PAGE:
I know this looks too simple but I couldn’t find a straight forward solution.
Once saved, the itxt should be compressed again.
It's not so simple as you eyeballed it. If it were, you might have found out there is no straightforward solution.
Let's start with the basics.
An important question, because modifying an existing PNG file is a large task. Reading its documentation, it doesn't start out well:
PNG: Chunk by Chunk
Ignored when reading. Not generated.
But lower on that page, salvation!
Generally it is not possible to generate PNG images with any other chunk types. When reading a PNG image, processing it using the chunk interface,
png.Reader.chunks, will allow any chunk to be processed (by user code).
So all I have to do is write this 'user code', and PyPNG can do the rest. (Oof.)
Let's take a peek at what you are interested in.
184.108.40.206. iTXt International textual data
.. the textual data is in the UTF-8 encoding of the Unicode character set instead of Latin-1. This chunk contains:
Keyword: 1-79 bytes (character string) Null separator: 1 byte Compression flag: 1 byte Compression method: 1 byte Language tag: 0 or more bytes (character string) Null separator: 1 byte Translated keyword: 0 or more bytes Null separator: 1 byte Text: 0 or more bytes
Looks clear to me. The optional compression ought not be a problem, since
.. [t]he only value presently defined for the compression method byte is 0, meaning zlib ..
and I am pretty confident there is something existing for Python that can do this for me.
Back to PyPNG's chunk handling then.
PyPNG offers an iterator, so indeed checking if a PNG contains an
iTXt chunk is easy:
Return an iterator that will yield each chunk as a (chunktype, content) pair.
So let's write some code in interactive mode and check. I got a sample image from http://pmt.sourceforge.net/itxt/, repeated here for convenience. (If the
iTXt data is not conserved here, download and use the original.)
>>> import png >>> imageFile = png.Reader("itxt.png") >>> print imageFile <png.Reader instance at 0x10ae1cfc8> >>> for c in imageFile.chunks(): ... print c,len(c) ... IHDR 13 gAMA 4 sBIT 4 pCAL 44 tIME 7 bKGD 6 pHYs 9 tEXt 9 iTXt 39 IDAT 4000 IDAT 831 zTXt 202 iTXt 111 IEND 0
What about writing back? Well, PyPNG is usually used to create complete images, but fortunately it also offers a method to explicitly create one from custom chunks:
Create a PNG file by writing out the chunks.
So we can iterate over the chunks, change the one(s) you want, and write back the modified PNG.
This is a task in itself. The data format is well described, but not suitable for Python's native
pack methods. So we have to invent something ourself.
The text strings are stored in ASCIIZ format: a string ending with a zero byte. We need a small function to split on the first
def cutASCIIZ(str): end = str.find(chr(0)) if end >= 0: result = str[:end] return [str[:end],str[end+1:]] return ['',str]
This quick-and-dirty function returns an array of a [before, after] pair, and discards the zero itself.
To handle the
iTXt data as transparently as possible, I make it a class:
class Chunk_iTXt: def __init__(self, chunk_data): tmp = cutASCIIZ(chunk_data) self.keyword = tmp if len(tmp): self.compressed = ord(tmp) else: self.compressed = 0 if len(tmp) > 1: self.compressionMethod = ord(tmp) else: self.compressionMethod = 0 tmp = tmp[2:] tmp = cutASCIIZ(tmp) self.languageTag = tmp tmp = tmp tmp = cutASCIIZ(tmp) self.languageTagTrans = tmp if self.compressed: if self.compressionMethod != 0: raise TypeError("Unknown compression method") self.text = zlib.decompress(tmp) else: self.text = tmp def pack (self): result = self.keyword+chr(0) result += chr(self.compressed) result += chr(self.compressionMethod) result += self.languageTag+chr(0) result += self.languageTagTrans+chr(0) if self.compressed: if self.compressionMethod != 0: raise TypeError("Unknown compression method") result += zlib.compress(self.text) else: result += self.text return result def show (self): print 'iTXt chunk contents:' print ' keyword: "'+self.keyword+'"' print ' compressed: '+str(self.compressed) print ' compression method: '+str(self.compressionMethod) print ' language: "'+self.languageTag+'"' print ' tag translation: "'+self.languageTagTrans+'"' print ' text: "'+self.text+'"'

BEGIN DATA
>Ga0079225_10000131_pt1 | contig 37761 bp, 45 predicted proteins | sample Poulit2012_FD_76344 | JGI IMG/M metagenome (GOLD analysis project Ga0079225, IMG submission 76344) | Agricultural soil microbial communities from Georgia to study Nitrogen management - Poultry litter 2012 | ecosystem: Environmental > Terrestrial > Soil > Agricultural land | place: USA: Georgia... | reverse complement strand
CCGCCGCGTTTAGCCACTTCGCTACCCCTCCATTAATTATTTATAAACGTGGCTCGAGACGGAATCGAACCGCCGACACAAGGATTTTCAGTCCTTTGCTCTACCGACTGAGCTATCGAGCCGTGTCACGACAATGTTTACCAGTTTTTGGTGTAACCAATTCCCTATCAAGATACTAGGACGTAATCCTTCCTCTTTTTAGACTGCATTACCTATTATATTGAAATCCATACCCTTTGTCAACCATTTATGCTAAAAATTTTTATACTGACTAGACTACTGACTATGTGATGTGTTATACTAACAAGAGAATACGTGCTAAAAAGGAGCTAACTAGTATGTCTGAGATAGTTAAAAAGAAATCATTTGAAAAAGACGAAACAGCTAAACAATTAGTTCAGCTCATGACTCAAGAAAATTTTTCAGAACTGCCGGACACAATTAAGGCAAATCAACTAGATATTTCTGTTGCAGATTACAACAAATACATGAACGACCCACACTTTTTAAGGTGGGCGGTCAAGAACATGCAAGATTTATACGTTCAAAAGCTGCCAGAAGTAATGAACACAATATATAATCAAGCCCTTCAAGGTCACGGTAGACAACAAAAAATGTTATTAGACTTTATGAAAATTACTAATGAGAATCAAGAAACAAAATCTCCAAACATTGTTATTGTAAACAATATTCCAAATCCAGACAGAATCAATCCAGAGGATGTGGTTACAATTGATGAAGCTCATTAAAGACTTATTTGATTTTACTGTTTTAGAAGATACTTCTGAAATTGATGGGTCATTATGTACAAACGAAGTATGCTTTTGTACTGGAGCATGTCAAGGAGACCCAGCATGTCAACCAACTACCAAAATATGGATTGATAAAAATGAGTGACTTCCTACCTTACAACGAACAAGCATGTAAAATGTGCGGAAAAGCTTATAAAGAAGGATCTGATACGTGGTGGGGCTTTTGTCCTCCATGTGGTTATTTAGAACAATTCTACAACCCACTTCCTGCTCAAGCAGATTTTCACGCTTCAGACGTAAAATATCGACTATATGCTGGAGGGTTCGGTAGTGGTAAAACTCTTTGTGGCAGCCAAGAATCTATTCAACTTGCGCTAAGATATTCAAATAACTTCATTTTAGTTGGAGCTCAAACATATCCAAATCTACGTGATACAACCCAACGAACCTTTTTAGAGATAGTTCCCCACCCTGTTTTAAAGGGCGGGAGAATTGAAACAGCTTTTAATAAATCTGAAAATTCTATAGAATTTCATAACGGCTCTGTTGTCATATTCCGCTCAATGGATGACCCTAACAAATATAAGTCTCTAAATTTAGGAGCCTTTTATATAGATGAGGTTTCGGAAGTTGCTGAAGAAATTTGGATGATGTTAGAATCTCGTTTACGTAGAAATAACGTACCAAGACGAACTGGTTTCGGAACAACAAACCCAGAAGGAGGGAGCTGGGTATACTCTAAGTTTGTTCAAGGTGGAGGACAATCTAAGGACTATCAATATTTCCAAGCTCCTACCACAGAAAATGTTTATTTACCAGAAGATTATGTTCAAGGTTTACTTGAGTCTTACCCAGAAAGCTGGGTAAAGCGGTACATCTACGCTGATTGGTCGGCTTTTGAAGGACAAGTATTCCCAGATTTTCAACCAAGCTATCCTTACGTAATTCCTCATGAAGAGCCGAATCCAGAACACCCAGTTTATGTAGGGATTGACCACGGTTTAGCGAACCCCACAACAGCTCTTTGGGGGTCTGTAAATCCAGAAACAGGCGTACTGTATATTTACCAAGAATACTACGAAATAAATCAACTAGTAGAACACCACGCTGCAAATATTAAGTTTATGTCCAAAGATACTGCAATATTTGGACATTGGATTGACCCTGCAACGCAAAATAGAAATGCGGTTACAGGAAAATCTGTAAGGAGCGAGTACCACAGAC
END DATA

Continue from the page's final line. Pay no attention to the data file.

Since this uses
zlib, it requires an
import zlib at the top of your program.
The class constructor accepts 'too short' strings, in which case it will use defaults for everything undefined.
show method lists the data for debugging purposes.
With all of this, now examining, modifying, and adding
iTXt chunks finally is straightforward:
import png import zlib # insert helper and class here sourceImage = png.Reader("itxt.png") chunkList =  for chunk in sourceImage.chunks(): if chunk == 'iTXt': itxt = Chunk_iTXt(chunk) itxt.show() # modify existing data if itxt.keyword == 'Author': itxt.text = 'Rad Lexus' itxt.compressed = 1 chunk = [chunk, itxt.pack()] chunkList.append (chunk) # append new data newData = Chunk_iTXt('') newData.keyword = 'Custom' newData.languageTag = 'nl' newData.languageTagTrans = 'Aangepast' newData.text = 'Dat was leuk.' chunkList.insert (-1, ['iTXt', newData.pack()]) with open("foo.png", "wb") as file: png.write_chunks(file, chunkList)
When adding a totally new chunk, be careful not to
append it, because then it will appear after the required last
IEND chunk, which is an error. I did not try but you should also probably not insert it before the required first
IHDR chunk or (as commented by Glenn Randers-Pehrson) in between consecutive
Note that according to the specifications, all texts in
iTXt should be UTF8 encoded.